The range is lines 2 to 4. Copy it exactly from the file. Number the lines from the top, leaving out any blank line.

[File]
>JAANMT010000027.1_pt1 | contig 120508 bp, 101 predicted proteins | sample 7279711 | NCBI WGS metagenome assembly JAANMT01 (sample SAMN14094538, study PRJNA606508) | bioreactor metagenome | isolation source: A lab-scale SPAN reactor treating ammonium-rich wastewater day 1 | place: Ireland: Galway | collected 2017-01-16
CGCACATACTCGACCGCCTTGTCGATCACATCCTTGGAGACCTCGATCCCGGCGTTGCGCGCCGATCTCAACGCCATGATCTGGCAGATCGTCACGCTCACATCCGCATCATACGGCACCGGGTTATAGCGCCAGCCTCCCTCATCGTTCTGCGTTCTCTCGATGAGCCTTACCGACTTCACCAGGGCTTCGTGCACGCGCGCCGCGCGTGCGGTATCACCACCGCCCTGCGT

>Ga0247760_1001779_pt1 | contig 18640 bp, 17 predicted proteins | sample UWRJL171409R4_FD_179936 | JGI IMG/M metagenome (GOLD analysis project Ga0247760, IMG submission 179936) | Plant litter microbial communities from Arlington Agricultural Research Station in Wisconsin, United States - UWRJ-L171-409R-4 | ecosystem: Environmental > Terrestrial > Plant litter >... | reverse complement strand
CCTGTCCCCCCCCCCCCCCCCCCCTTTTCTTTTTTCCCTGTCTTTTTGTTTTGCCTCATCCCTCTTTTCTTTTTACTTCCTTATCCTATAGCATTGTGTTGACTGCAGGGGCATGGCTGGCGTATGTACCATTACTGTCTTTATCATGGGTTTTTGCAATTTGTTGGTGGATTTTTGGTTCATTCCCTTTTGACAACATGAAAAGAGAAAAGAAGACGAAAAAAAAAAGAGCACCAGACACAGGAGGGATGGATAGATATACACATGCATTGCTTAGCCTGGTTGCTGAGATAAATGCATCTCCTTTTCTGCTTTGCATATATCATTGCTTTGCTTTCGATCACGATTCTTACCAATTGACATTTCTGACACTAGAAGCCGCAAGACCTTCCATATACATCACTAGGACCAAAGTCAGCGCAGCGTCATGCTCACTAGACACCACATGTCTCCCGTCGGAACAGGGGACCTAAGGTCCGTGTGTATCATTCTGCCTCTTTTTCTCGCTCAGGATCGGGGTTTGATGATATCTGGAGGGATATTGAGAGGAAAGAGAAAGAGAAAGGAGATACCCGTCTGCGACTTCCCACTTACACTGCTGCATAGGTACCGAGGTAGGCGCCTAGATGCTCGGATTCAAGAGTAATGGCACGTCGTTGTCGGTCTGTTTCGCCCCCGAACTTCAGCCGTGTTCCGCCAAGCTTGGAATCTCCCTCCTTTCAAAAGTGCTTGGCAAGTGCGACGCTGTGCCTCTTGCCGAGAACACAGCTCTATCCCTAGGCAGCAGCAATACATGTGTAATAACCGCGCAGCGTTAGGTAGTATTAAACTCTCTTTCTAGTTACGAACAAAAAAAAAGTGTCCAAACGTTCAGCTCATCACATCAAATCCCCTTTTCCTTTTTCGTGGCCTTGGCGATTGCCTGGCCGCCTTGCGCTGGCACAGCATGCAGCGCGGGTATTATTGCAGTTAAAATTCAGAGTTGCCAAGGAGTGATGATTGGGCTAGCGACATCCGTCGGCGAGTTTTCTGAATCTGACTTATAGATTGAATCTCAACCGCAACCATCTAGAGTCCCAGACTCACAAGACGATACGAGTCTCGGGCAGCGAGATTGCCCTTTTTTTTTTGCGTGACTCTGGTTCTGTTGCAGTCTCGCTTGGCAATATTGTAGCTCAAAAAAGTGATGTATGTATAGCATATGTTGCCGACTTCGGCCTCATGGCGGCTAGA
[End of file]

CGCACATACTCGACCGCCTTGTCGATCACATCCTTGGAGACCTCGATCCCGGCGTTGCGCGCCGATCTCAACGCCATGATCTGGCAGATCGTCACGCTCACATCCGCATCATACGGCACCGGGTTATAGCGCCAGCCTCCCTCATCGTTCTGCGTTCTCTCGATGAGCCTTACCGACTTCACCAGGGCTTCGTGCACGCGCGCCGCGCGTGCGGTATCACCACCGCCCTGCGT

>Ga0247760_1001779_pt1 | contig 18640 bp, 17 predicted proteins | sample UWRJL171409R4_FD_179936 | JGI IMG/M metagenome (GOLD analysis project Ga0247760, IMG submission 179936) | Plant litter microbial communities from Arlington Agricultural Research Station in Wisconsin, United States - UWRJ-L171-409R-4 | ecosystem: Environmental > Terrestrial > Plant litter >... | reverse complement strand
CCTGTCCCCCCCCCCCCCCCCCCCTTTTCTTTTTTCCCTGTCTTTTTGTTTTGCCTCATCCCTCTTTTCTTTTTACTTCCTTATCCTATAGCATTGTGTTGACTGCAGGGGCATGGCTGGCGTATGTACCATTACTGTCTTTATCATGGGTTTTTGCAATTTGTTGGTGGATTTTTGGTTCATTCCCTTTTGACAACATGAAAAGAGAAAAGAAGACGAAAAAAAAAAGAGCACCAGACACAGGAGGGATGGATAGATATACACATGCATTGCTTAGCCTGGTTGCTGAGATAAATGCATCTCCTTTTCTGCTTTGCATATATCATTGCTTTGCTTTCGATCACGATTCTTACCAATTGACATTTCTGACACTAGAAGCCGCAAGACCTTCCATATACATCACTAGGACCAAAGTCAGCGCAGCGTCATGCTCACTAGACACCACATGTCTCCCGTCGGAACAGGGGACCTAAGGTCCGTGTGTATCATTCTGCCTCTTTTTCTCGCTCAGGATCGGGGTTTGATGATATCTGGAGGGATATTGAGAGGAAAGAGAAAGAGAAAGGAGATACCCGTCTGCGACTTCCCACTTACACTGCTGCATAGGTACCGAGGTAGGCGCCTAGATGCTCGGATTCAAGAGTAATGGCACGTCGTTGTCGGTCTGTTTCGCCCCCGAACTTCAGCCGTGTTCCGCCAAGCTTGGAATCTCCCTCCTTTCAAAAGTGCTTGGCAAGTGCGACGCTGTGCCTCTTGCCGAGAACACAGCTCTATCCCTAGGCAGCAGCAATACATGTGTAATAACCGCGCAGCGTTAGGTAGTATTAAACTCTCTTTCTAGTTACGAACAAAAAAAAAGTGTCCAAACGTTCAGCTCATCACATCAAATCCCCTTTTCCTTTTTCGTGGCCTTGGCGATTGCCTGGCCGCCTTGCGCTGGCACAGCATGCAGCGCGGGTATTATTGCAGTTAAAATTCAGAGTTGCCAAGGAGTGATGATTGGGCTAGCGACATCCGTCGGCGAGTTTTCTGAATCTGACTTATAGATTGAATCTCAACCGCAACCATCTAGAGTCCCAGACTCACAAGACGATACGAGTCTCGGGCAGCGAGATTGCCCTTTTTTTTTTGCGTGACTCTGGTTCTGTTGCAGTCTCGCTTGGCAATATTGTAGCTCAAAAAAGTGATGTATGTATAGCATATGTTGCCGACTTCGGCCTCATGGCGGCTAGA